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  1. #1
    SitePoint Evangelist
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    label and id tags on radio buttons

    I have the following code:

    Code:
    <td><label for="sex">Gender: </label></td>
    <td><input type="radio" name="sex" value="Male" /> Male 
          <input type="radio" name="sex" value="Female" /> Female
    </td>
    When I validate it, I get the warning that I have a reference to non-existent ID "sex". If I give both of the radio buttons an id of "sex", I get the warning that I already have a reference to the "sex" id. What's the best way to solve this?

  2. #2
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    You're doing it wrong.
    HTML Code:
    <fieldset>
     <legend>Gender</legend>
     <label><input type="radio" name="sex" value="Male"> Male</label>
     <label><input type="radio" name="sex" value="Female"> Female</label>
    </fieldset>
    Simon Pieters

  3. #3
    SitePoint Addict dAEk's Avatar
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    And if you don't want to wrap your input elements inside the labels (for some reason) you probably want to know that the for attribute of the label element use the id, not name. Add id's to the radiobuttons and you should be fine.

    Look at zcorpans code, it's as clean as it can get.
    Last edited by dAEk^; Nov 2, 2006 at 00:46.
    David Shamloo-Ekblad

    Go Habs! | For music addicts: Last.fm, SongMeanings

  4. #4
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    Thanks so much. I just finished snooping around to learn more about fieldset. I had never used it. I guess when I first learned HTML, they weren't talking about it and I obviously haven't done the reading on my own until now.

    From what I'm seeing, it looks like you can use it for some parts of a form and not others? Is that right? And what's the current thinking about nested fieldsets? I'm looking over the forms I'm trying to create and they're fairly complex and some nested fieldsets might be helpful. For example, the gender thing is within a larger category where you're asking for info about the person's children. So children could be one fieldset but then additional fieldsets such as name, age and gender would be separate ones? And then I guess each child would have its own fieldset, too. That's a whole bunch of nested fieldsets. Will that work?

  5. #5
    In memoriam gold trophysilver trophybronze trophy Dan Schulz's Avatar
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    You can use nested fieldsets, as long as the fieldsets are related to the form entries. You can also use sibling fieldsets as well.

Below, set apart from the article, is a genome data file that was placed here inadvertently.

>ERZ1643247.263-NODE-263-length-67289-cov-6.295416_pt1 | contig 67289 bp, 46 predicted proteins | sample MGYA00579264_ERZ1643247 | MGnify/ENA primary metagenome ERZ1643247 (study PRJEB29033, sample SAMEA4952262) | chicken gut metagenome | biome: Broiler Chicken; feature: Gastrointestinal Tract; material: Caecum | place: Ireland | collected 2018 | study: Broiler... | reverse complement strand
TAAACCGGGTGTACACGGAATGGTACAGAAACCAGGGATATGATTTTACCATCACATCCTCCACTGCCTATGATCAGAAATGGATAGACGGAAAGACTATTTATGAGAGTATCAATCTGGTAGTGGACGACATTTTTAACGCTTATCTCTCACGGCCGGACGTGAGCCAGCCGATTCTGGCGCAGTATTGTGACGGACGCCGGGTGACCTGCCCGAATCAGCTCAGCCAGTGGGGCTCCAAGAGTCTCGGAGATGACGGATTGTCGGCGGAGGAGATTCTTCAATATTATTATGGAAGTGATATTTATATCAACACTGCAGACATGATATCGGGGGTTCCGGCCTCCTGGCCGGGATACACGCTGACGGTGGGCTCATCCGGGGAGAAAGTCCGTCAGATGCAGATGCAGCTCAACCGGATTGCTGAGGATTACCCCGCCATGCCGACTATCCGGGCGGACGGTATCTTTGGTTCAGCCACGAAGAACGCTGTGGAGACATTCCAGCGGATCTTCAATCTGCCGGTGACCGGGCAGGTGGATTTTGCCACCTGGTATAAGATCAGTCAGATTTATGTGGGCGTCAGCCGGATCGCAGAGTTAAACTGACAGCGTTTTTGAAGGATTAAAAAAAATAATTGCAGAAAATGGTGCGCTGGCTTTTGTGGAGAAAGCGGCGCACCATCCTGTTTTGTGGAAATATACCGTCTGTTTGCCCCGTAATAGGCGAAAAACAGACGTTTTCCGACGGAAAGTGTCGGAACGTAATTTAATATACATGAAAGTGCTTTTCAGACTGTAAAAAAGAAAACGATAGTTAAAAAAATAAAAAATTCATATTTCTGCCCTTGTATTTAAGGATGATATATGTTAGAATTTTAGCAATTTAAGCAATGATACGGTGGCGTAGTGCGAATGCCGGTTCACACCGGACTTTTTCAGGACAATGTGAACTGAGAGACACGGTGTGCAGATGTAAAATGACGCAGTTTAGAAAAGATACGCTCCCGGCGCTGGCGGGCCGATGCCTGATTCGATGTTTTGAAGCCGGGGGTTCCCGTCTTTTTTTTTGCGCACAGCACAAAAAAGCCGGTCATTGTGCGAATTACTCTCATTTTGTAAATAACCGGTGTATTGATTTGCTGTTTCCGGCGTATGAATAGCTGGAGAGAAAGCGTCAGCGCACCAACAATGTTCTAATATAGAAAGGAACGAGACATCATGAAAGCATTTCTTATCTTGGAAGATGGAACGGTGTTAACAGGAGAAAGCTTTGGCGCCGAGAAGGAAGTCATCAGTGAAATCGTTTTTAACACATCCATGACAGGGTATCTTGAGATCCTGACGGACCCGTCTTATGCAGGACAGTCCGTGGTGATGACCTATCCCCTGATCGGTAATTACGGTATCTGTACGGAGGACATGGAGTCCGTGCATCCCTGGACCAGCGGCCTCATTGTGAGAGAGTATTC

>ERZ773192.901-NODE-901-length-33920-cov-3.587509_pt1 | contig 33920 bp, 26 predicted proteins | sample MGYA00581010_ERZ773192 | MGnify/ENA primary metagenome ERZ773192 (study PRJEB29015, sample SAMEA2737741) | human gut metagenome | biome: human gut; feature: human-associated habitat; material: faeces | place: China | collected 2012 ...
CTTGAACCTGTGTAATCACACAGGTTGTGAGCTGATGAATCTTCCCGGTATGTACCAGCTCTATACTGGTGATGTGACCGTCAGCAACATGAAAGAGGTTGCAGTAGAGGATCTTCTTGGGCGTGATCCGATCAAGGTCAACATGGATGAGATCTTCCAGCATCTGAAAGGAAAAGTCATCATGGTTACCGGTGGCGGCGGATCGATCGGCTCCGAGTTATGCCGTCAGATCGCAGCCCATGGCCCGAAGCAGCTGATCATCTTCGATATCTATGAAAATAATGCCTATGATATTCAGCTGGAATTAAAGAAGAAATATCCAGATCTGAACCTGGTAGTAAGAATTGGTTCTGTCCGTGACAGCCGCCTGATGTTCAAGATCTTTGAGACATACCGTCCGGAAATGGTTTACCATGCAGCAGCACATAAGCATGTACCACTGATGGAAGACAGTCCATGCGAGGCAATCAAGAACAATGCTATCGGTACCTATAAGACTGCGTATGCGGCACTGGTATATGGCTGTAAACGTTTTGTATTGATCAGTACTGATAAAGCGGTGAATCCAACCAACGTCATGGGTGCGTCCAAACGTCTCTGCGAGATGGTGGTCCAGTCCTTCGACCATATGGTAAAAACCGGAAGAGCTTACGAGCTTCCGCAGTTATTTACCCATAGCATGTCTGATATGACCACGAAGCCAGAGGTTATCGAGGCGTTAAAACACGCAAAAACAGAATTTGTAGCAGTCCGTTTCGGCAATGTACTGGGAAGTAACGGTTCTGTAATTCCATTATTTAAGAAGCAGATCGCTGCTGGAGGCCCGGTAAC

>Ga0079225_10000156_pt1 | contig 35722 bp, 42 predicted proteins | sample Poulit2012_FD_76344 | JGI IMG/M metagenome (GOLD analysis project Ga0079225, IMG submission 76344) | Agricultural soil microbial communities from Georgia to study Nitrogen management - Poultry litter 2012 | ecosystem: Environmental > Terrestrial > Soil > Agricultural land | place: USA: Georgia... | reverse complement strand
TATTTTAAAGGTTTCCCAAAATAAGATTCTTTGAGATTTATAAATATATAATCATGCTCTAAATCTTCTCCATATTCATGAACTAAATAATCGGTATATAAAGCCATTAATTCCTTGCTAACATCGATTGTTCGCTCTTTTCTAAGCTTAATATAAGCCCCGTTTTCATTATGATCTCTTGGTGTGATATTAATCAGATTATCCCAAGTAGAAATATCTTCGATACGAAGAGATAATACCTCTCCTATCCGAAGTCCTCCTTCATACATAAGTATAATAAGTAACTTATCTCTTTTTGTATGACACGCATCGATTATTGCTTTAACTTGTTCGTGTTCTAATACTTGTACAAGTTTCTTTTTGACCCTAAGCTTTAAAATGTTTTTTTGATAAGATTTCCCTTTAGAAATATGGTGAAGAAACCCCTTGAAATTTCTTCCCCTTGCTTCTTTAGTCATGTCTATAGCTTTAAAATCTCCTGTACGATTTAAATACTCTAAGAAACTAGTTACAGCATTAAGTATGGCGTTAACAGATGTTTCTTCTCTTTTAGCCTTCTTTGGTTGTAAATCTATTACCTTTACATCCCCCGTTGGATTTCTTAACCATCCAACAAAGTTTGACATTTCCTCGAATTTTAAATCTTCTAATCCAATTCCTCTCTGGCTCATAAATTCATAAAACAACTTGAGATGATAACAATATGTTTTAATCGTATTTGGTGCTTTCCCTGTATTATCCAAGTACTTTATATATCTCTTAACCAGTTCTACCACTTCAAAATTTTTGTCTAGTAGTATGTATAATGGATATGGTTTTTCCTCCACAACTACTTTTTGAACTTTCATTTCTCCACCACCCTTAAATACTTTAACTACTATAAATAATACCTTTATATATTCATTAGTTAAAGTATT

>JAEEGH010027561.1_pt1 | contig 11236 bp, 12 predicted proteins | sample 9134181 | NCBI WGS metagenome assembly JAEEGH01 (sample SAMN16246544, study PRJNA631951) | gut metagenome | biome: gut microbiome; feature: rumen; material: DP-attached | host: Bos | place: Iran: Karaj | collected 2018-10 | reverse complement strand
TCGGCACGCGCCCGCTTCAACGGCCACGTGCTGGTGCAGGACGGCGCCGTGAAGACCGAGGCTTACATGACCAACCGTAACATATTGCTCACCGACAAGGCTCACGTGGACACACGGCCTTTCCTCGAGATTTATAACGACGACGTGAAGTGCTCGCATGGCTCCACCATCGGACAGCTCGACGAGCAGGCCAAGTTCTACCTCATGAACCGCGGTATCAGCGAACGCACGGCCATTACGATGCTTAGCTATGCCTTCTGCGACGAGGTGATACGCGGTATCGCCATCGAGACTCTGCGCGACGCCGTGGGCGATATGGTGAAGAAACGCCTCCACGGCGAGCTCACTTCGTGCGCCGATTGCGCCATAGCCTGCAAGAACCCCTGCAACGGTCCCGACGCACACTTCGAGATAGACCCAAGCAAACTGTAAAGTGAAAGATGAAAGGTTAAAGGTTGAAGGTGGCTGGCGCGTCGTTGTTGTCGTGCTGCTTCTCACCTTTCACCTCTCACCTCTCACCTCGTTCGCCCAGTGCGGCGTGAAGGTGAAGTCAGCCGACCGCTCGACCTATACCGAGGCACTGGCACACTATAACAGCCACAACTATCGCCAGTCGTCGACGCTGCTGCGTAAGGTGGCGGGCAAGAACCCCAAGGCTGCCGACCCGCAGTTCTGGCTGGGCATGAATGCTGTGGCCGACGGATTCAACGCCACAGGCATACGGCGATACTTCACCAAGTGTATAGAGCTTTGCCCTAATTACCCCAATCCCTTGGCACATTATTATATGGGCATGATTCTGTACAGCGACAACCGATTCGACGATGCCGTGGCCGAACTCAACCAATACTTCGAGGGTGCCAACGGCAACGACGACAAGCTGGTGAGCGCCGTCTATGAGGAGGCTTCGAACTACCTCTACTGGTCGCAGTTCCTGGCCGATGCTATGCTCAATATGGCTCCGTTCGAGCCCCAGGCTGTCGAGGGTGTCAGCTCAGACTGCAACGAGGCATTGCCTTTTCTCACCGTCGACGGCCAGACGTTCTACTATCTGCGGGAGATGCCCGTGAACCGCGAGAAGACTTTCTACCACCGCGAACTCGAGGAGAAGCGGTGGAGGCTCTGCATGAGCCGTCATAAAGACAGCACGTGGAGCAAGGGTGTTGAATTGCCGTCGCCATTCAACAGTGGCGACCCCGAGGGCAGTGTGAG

Each fieldset is required to have a LEGEND tag to properly identify it.

    I guess the best way to think of fieldsets is to compare them to DIV containers - just don't go overboard with their use, and you should be fine.

    And yes, they can be styled with CSS .

  6. #6
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    Ha! How did you guess that my first question had been about styling! LOL

    You mentioned siblings. Can someone point me toward a good article on that? Cross-browser compatability is high on my list of things I need to take into account. A fair amount of my target audience will have older machines and older browsers. So what I'd like is something to help me with the current thinking on what you should and shouldn't try to do with CSS, given that kind of audience.

  7. #7
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    Elements being siblings just means that they have the same parent. E.g., the following two Ps are siblings:
    HTML Code:
    <body>
     <p>Foo.</p>
     <p>Bar.</p>
    </body>
    Styling of fieldset/legend is somewhat restricted in current browsers. If the legend doesn't do what you want then try placing a span inside it and style that instead. Similarly place a div outside the fieldset if that doesn't play ball. If you want to move the legend around then you can use absolute positioning:
    HTML Code:
    <div class="fieldset-div">
     <fieldset>
      <legend><span>Gender</span></legend>
      <label><input type="radio" name="sex" value="Male"> Male</label>
      <label><input type="radio" name="sex" value="Female"> Female</label>
     </fieldset>
    </div>
    Code:
    .fieldset-div { position:relative; /* establish a containing block for absolutely positioned descendants */ }
    fieldset { border-style:none; margin:0; padding:0 0 0 3.5em; }
    legend span { position:absolute; left:0; }
    Simon Pieters

  8. #8
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    Oh, ok, thanks. This is helpful.


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